The African Community Project in Zambia is creating community forests and giving the people a chance to take back their forests.
The African Community Project in Zambia is creating community forests and giving the people a chance to take back their forests. It is a long, hard task, using volunteers to teach the communities about deforestation and the effect it has on their lives, and in particular generations to come. The use of community schools as the hub of reforestation education makes it easy to get the word out about desertification and environmental concerns. In one month workshops were conducted in 10 community schools and 1 million tree seeds were given out.
It will not be long before the Zambian countryside will be stripped of trees and open for all the elements to take their toll. Water erosion in the rainy season strips the land of growing soil and plugs waterways into silt-filled expanses. Water reservoirs have no time to recover any of this water as it quickly flows away. As a result there is increased flooding along the Zambezi River, Livingstone, and the lower reaches of the Zambezi in Mozambique. Wind erosion dries what moisture there is and fans the wildfires into destructive monsters, burning juvenile trees and saplings beyond recovery.
Volunteers work directly with communities and traditional leaders, educating them on the need to reforest and also teaching them about climate change and global warming. This has had a good response, with communities requesting to participate all across Zambia to start their reforestation projects.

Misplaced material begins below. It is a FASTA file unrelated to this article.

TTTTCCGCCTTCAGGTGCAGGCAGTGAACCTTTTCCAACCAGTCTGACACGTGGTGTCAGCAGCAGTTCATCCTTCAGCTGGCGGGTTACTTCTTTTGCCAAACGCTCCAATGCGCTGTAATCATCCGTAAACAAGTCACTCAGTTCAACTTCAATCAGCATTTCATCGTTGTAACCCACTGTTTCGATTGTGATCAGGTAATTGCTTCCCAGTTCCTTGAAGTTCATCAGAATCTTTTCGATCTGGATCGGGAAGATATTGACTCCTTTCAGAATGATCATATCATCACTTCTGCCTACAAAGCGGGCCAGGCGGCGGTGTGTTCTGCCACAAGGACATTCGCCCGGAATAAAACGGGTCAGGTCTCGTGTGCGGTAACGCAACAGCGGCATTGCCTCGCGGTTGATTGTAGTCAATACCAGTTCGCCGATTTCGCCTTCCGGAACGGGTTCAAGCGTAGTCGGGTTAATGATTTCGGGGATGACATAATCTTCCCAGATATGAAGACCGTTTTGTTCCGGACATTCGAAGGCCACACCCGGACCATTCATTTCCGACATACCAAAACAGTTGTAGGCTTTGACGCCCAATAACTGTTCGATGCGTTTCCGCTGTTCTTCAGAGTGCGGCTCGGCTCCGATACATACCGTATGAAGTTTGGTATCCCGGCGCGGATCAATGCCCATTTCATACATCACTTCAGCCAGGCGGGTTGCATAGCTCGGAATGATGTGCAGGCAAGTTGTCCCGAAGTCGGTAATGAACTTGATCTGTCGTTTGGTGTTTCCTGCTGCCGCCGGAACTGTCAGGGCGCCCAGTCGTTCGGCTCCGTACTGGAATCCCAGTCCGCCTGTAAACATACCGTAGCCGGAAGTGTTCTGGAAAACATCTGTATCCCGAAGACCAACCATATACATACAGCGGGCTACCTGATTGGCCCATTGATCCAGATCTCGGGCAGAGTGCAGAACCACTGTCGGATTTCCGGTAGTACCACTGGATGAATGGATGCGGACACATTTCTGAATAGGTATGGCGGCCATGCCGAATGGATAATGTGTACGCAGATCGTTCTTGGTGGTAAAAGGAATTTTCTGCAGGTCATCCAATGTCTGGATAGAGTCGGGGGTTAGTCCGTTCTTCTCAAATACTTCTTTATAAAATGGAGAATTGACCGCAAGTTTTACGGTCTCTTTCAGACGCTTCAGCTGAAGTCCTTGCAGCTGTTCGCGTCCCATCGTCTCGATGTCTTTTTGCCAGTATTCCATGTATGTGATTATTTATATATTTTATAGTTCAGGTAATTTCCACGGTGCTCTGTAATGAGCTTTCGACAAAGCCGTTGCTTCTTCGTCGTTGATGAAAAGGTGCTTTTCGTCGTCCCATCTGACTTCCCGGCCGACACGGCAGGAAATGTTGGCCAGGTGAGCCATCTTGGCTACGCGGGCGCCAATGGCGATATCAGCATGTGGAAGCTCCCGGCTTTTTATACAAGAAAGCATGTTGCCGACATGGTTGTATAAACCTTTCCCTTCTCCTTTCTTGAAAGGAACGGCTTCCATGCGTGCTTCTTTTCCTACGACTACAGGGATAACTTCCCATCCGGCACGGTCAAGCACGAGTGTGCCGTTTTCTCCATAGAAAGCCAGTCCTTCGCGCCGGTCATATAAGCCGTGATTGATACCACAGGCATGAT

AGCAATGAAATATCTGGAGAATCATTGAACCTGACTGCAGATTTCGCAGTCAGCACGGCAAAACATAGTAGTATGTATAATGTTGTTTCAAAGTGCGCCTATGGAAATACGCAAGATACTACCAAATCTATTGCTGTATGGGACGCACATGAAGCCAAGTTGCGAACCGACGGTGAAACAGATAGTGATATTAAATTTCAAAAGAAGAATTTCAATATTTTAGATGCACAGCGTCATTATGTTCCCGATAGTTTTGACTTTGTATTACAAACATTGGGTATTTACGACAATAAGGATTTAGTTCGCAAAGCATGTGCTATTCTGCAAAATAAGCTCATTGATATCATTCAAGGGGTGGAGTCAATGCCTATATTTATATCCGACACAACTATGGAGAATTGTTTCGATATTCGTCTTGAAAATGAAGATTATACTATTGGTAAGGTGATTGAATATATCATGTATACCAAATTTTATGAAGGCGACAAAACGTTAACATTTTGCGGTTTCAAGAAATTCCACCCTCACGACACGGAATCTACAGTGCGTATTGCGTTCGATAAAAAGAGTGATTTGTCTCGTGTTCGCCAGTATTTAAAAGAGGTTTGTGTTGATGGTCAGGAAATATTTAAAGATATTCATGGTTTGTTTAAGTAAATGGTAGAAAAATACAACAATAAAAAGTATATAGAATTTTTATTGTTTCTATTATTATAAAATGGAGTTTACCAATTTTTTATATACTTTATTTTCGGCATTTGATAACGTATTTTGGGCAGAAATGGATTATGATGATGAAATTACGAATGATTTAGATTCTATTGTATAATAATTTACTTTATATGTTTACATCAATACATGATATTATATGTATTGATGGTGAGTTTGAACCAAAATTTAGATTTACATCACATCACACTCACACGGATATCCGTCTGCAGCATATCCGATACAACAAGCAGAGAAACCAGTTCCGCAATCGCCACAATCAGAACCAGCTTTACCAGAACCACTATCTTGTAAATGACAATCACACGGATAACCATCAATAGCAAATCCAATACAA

In order to see quick results, we have been concentrating on three fast-growing trees: Moringa oleifera, Leucaena leucocephala, and Jatropha curas. All three are well adapted to degraded soils, and are excellent species for health products, firewood, and oil extraction for biofuel. Indigenous species and fruit trees like mangos and African mahogany are also grown, but some indigenous trees will prosper on their own once we have firewood plantations in production to alleviate overcutting of food trees. Pine and eucalyptus will be grown next, once the locals see what effect growing trees will have on their livelihoods and how easy it is to grow a tree.
Like all reforestation projects, funding is a major problem for the program, but the cost of growing trees is not that great at the village level. Seedlings are grown in recycled cardboard beer containers where possible; even poly grow bags are too expensive but are needed for transporting the seedlings any great distance. Seeds are also harvested from mother trees across Zambia and can now be harvested from the trees planted in individual villages. Livestock grazing, particularly by the village goats, takes the greatest toll on seedlings. The project website is www. africancommunityproject.com